Tollerton by Denise Amos

Tollerton, Nottinghamshire, not to be confused with the one in Yorkshire, was mentioned in the Domesday Book in 1086 where it was spelled Troclaveston suggesting that the name of a person is incorporated in the village name. The word tun being a farmstead. There are various ideas about this but Thorlagh or Thorlaf’s farmstead  seems to be the most obvious. According to Potter’s 1929 history1  and Place names of Nottinghamshire the name has had many variations and has ‘suffered a great deal of corruption’ throughout the 13th and 14th centuries but the 16th century Tollarton is the closest to the present day name of the village which is situated just off the A606 Nottingham to Melton Mowbray road and close to Plumtree, Nottinghamshire. It is still classed as a village although there is a distinct split between the original village with the church and manor house and the later 20th century built houses which occupy an area adjacent to the A606.

There is an aerial photograph which shows a moated structure in a field behind Chestnut Farm on Cotgrave Lane but how old this is is not known and there has been no archeological work on this site. The landscape of the village  is mainly flat but there are two elevations; one around Jubilee Wood at the back of Little Lane and the other towards the A606 end of the village. Other features such as Tollerton brook, which runs under Cotgrave Lane and feeds the Lake in the Hall grounds, which was constructed sometime in the 18th century.

Tollerton was described in the 19th century as a picturesque village, four and half miles south east of Nottingham sitting on a slight rise above the surrounding area. The area covers about 1200 acres most of which is arable farmland. Potter said the village had never been a place of importance or had a large population. For the 19th century and early 20th century the population fluctuated around 150 persons, which was split roughly half and half between male and female. The population prior to these dates gives similar figures corresponding to outside factors such as the Black Death. The more recent development of the village near to the A606 is an overspill from Nottingham and its environs; the population in 1965 was 1550 with 500 homes, 98% being owner-occupier by 2010 the population had grown by just over 250 to 1,776. Unlike its near neighbours, Plumtree and Edwalton, Tollerton did not have a railway station although the main Nottingham/London line ran on the opposite side of the A606 to the village. The line closed in the 1960s but the section from Widmerpool to Edwalton was used as the Old Dalby test track. The Grantham Canal (1797-1930) skirts Tollerton at its most northerly point.

Extract from 19th century map of the Hall and park.
Extract from 19th century map of the Hall and park.

The main families who have owned the South Manor house are the Barrys, Pendocks, Neales, Broadhursts and Burnsides.  The Barry family was the original occupiers of the village manor, but with the failure to produce male heirs from the Barry family, the daughter of Thomas Barry, Matilda married Richard Pendock and the family became known as Pendock Barry. The last family to own Tollerton and live in the Hall was William Elliott Burnside and his wife Alice Mary Burnside. It is believed they purchased the estate in 1908. William also owned Plumtree. When he died in 1911 his wife remained at Tollerton Manor for some years before her death in Middlesex in 1927. The Estate was sold to a consortium which included Sir Albert Ball father of the flying ace, who became lord of the manor and principal landowner. By the late 1930s land close to the A606 began to be sold off in plots for house building. Some housing was built between the wars along the A606 and along Tollerton Lane. OS maps show that most of the constructions of homes adjacent to the A606 were built post-1945. Homes were built up to a level with Priory Avenue but farm land beyond that was not used until the late 1950s/60s.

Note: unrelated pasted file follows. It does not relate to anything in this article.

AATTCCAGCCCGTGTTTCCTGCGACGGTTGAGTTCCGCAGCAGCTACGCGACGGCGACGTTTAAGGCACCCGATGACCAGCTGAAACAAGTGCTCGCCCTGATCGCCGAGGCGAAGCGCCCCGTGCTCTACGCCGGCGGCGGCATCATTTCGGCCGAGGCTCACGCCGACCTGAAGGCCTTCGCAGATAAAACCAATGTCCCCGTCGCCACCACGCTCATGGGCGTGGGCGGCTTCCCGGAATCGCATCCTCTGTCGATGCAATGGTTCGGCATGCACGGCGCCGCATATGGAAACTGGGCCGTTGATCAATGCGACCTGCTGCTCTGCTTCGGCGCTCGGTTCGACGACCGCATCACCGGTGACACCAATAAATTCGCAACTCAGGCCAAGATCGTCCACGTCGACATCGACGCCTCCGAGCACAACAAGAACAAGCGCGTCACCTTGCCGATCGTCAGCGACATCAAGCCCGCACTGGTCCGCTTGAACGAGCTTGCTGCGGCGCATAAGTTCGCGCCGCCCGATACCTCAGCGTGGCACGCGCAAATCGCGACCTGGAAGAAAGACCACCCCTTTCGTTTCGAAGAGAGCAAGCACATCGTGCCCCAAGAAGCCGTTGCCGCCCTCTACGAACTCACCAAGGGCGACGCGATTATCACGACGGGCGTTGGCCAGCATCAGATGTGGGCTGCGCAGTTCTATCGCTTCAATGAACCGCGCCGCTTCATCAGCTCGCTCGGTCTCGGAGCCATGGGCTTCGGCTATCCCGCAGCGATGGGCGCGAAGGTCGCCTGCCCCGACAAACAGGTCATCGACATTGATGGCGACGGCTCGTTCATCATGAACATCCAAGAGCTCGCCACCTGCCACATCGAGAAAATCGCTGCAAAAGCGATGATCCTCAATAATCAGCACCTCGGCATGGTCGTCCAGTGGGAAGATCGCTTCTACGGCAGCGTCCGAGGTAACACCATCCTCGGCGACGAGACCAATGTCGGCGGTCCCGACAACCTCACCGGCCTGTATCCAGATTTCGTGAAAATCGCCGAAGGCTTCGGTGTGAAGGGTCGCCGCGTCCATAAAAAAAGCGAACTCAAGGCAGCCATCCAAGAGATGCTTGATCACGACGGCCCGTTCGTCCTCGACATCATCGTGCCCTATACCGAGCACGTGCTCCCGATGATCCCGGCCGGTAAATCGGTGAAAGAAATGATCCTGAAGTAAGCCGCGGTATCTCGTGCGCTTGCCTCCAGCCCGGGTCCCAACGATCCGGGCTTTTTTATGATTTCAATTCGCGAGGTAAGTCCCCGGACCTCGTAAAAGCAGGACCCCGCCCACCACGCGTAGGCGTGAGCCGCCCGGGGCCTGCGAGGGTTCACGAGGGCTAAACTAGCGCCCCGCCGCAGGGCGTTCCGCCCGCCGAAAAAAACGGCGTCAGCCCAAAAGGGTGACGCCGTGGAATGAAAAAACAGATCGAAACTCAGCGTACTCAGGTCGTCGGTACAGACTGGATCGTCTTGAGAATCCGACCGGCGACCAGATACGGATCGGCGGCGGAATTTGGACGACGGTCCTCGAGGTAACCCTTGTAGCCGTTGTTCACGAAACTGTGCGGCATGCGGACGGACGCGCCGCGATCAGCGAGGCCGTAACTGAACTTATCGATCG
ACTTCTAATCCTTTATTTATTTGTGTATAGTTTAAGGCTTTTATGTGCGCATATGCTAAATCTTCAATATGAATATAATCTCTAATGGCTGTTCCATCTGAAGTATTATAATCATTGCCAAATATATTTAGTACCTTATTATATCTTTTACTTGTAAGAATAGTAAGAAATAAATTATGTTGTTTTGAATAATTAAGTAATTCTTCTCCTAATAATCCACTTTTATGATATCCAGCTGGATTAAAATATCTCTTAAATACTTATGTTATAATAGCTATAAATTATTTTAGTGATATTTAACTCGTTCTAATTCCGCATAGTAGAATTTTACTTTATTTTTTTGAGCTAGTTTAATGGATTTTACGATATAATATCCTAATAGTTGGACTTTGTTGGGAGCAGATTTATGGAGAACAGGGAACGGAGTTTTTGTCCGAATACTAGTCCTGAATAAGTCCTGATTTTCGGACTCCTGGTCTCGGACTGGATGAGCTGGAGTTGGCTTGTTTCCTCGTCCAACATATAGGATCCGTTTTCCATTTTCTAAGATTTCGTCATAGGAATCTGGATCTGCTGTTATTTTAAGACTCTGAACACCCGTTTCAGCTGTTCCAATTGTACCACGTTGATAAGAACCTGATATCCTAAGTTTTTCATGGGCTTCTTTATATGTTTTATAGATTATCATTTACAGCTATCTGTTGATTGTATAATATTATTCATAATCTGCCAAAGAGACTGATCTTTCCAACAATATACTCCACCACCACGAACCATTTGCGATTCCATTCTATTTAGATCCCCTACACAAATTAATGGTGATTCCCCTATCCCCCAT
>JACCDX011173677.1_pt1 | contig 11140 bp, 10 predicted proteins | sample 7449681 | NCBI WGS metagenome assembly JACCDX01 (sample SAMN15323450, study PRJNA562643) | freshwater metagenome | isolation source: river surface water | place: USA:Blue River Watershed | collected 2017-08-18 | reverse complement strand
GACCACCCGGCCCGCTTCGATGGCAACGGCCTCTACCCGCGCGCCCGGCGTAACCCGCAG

The village came under the wapentake or hundred and union of Bingham. It had been enclosed in 1804 but Thoroton claims that Philip Pendock had made an extensive enclosure in the latter part of the 17th century; by the Enclosure act 1803 half the Parish was enclosed. In terms of whether it was an ‘open’ or ‘closed’ village it is probably classed as a ‘closed’ village with only one major landowner until the 20th century.

St Peter's church, Tollerton in 1905.
St Peter's church, Tollerton in 1905.

In 1869 it was recorded as being in the No 3 Deanery of Bingham, archdeaconry of Nottingham, diocese of Lincoln, hundred of Bingham, South Nottinghamshire. In 1881 it was recorded as being in the West Bingham rural deanery, Nottinghamshire archdeaconry and Lincoln diocese, but  by 1885 the diocese had changed to Southwell.2 Today the village is part of Rushcliffe Borough Council district.

Year Total Population
1801 176
1811 142
1821 153
1831 149
1841 155
1851 157
1881 124
1891 123
1901 156
1911 169
1921 140
1931 127
1951 893
1961 1,207
1971 1,682
1981 1,791
1991 1,727
2001 1,723


The crossroads, which is roughly where Tollerton Lane, Cotgrave Lane and Little Lane converge, is believed to be where village life began. Soon after the time of the Norman Survey the manor was divided into two. Two manors almost of necessity imply that there were two manor houses or halls.  The North Manor House is believed to have been built close to what is now Chestnut Farm on the north side of Cotgrave Lane. There was a mill situated in this area, possibly because of the accessibility to water from either the moat or the river Thurbeck; more a stream than a river, (see Sanderson’s map of 1835). There is evidence of a weir close to Cotgrave Lane where the river runs underneath the road. The South Manor House was subsequently built near to the church in the 11th century by the Barry family. It can be pinpointed from 1674 when Philip Pendock paid Hearth Tax on fourteen chimneys. Deering, in his History of Nottingham, 1751, commented on it being a pleasant house, altered and improved by John Neale.